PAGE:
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The Effect of carbon credits on savanna land management and priorities for biodiversity conservation

Douglass, Lucinda L., Possingham, Hugh P., Carwardine, Josie, Klein, Carissa J., Roxburgh, Stephen H., Russell-Smith, Jeremy and Wilson, Kerrie A. (2011). The Effect of carbon credits on savanna land management and priorities for biodiversity conservation. PLoS ONE,6(9):e23843.

Document type: Journal Article
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IRMA ID 82057923xPUB170
Title The Effect of carbon credits on savanna land management and priorities for biodiversity conservation
Author Douglass, Lucinda L.
Possingham, Hugh P.
Carwardine, Josie
Klein, Carissa J.
Roxburgh, Stephen H.
Russell-Smith, Jeremy
Wilson, Kerrie A.
Journal Name PLoS ONE
Publication Date 2011
Volume Number 6
Issue Number 9
ISSN 1932-6203   (check CDU catalogue open catalogue search in new window)
Scopus ID 2-s2.0-80053464369
Start Page e23843
Total Pages 11
Place of Publication United States
Publisher Public Library of Science
HERDC Category C1 - Journal Article (DEST)
Abstract Carbon finance offers the potential to change land management and conservation planning priorities. We develop a novel approach to planning for improved land management to conserve biodiversity while utilizing potential revenue from carbon biosequestration. We apply our approach in northern Australia’s tropical savanna, a region of global significance for biodiversity and carbon storage, both of which are threatened by current fire and grazing regimes.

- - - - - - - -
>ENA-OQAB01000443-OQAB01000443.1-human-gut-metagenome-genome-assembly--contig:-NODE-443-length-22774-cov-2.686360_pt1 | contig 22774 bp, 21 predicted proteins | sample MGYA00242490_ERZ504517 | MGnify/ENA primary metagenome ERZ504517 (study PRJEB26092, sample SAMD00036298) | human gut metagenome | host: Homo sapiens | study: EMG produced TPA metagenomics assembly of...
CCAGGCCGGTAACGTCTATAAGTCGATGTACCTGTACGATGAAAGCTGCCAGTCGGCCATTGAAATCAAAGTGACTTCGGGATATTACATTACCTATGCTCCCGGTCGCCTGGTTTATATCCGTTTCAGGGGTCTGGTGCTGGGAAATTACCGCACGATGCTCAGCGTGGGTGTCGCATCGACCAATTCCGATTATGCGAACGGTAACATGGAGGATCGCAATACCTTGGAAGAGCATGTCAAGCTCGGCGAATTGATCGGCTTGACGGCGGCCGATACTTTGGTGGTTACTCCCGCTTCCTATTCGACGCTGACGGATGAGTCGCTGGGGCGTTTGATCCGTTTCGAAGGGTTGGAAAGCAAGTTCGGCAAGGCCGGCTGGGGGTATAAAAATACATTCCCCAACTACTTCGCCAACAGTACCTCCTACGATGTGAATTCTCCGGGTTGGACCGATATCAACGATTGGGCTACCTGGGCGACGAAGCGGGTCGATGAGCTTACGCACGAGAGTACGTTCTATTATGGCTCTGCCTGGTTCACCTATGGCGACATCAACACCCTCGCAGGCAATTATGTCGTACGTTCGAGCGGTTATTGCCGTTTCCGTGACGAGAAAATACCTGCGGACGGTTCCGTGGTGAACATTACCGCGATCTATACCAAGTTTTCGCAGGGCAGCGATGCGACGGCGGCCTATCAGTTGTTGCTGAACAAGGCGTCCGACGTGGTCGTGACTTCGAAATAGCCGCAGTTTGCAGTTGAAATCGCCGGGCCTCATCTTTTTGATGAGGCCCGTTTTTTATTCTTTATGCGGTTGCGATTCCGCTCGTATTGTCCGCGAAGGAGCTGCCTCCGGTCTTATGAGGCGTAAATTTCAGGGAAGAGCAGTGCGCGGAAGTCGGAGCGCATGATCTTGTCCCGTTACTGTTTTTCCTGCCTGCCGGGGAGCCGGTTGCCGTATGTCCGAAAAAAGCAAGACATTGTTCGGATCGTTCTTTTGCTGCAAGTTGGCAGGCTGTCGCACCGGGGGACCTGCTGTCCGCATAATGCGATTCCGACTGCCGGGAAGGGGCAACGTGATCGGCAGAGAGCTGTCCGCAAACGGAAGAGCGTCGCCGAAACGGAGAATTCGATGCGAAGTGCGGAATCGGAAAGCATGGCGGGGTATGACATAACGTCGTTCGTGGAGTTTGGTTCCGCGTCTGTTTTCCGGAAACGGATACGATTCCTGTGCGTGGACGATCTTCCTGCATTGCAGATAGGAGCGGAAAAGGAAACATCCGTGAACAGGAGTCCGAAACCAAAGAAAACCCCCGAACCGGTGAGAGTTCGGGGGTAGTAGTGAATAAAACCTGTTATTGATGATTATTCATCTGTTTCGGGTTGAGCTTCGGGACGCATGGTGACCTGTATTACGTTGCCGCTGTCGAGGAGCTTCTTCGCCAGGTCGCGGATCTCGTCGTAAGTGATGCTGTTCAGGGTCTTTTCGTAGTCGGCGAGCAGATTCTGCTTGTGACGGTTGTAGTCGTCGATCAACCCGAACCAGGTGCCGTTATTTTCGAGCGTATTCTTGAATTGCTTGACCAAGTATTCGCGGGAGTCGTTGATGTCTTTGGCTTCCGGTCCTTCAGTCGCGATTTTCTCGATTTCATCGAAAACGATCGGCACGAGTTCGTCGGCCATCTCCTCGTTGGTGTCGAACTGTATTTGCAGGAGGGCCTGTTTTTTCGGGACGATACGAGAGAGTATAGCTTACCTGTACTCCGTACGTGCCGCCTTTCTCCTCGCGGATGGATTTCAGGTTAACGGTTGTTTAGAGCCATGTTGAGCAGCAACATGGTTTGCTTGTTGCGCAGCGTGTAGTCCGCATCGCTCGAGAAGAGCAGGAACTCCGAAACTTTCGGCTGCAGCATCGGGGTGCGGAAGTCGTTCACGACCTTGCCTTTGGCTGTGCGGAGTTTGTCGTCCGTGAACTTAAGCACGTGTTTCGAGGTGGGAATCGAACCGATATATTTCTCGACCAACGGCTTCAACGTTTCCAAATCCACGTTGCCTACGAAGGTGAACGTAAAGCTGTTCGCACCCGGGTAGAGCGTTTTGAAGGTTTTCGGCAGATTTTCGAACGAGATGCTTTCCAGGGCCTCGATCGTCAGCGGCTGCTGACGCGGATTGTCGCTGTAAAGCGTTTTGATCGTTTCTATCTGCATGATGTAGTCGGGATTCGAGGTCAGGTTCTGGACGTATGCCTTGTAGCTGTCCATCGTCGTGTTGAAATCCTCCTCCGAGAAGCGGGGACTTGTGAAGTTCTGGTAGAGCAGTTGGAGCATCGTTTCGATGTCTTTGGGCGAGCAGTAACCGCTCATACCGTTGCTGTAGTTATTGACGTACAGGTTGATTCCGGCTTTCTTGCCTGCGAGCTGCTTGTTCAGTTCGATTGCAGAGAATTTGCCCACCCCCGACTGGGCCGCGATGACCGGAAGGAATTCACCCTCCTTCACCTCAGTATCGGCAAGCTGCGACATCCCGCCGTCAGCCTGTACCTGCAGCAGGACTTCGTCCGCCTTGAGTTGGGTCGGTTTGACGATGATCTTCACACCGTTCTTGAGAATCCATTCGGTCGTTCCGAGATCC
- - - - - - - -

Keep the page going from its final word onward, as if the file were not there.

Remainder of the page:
Our approach aims to identify priority locations for protecting species and vegetation communities by retaining existing vegetation and managing fire and grazing regimes at a minimum cost. We explore the impact of accounting for potential carbon revenue (using a carbon price of US$14 per tonne of carbon dioxide equivalent) on priority areas for conservation and the impact of explicitly protecting carbon stocks in addition to biodiversity.

Our results show that improved management can potentially raise approximately US$5 per hectare per year in carbon revenue and prevent the release of 1–2 billion tonnes of carbon dioxide equivalent over approximately 90 years. This revenue could be used to reduce the costs of improved land management by three quarters or double the number of biodiversity targets achieved and meet carbon storage targets for the same cost.

These results are based on generalised cost and carbon data; more comprehensive applications will rely on fine scale, site-specific data and a supportive policy environment. Our research illustrates that the duel objective of conserving biodiversity and reducing the release of greenhouse gases offers important opportunities for cost-effective land management investments.
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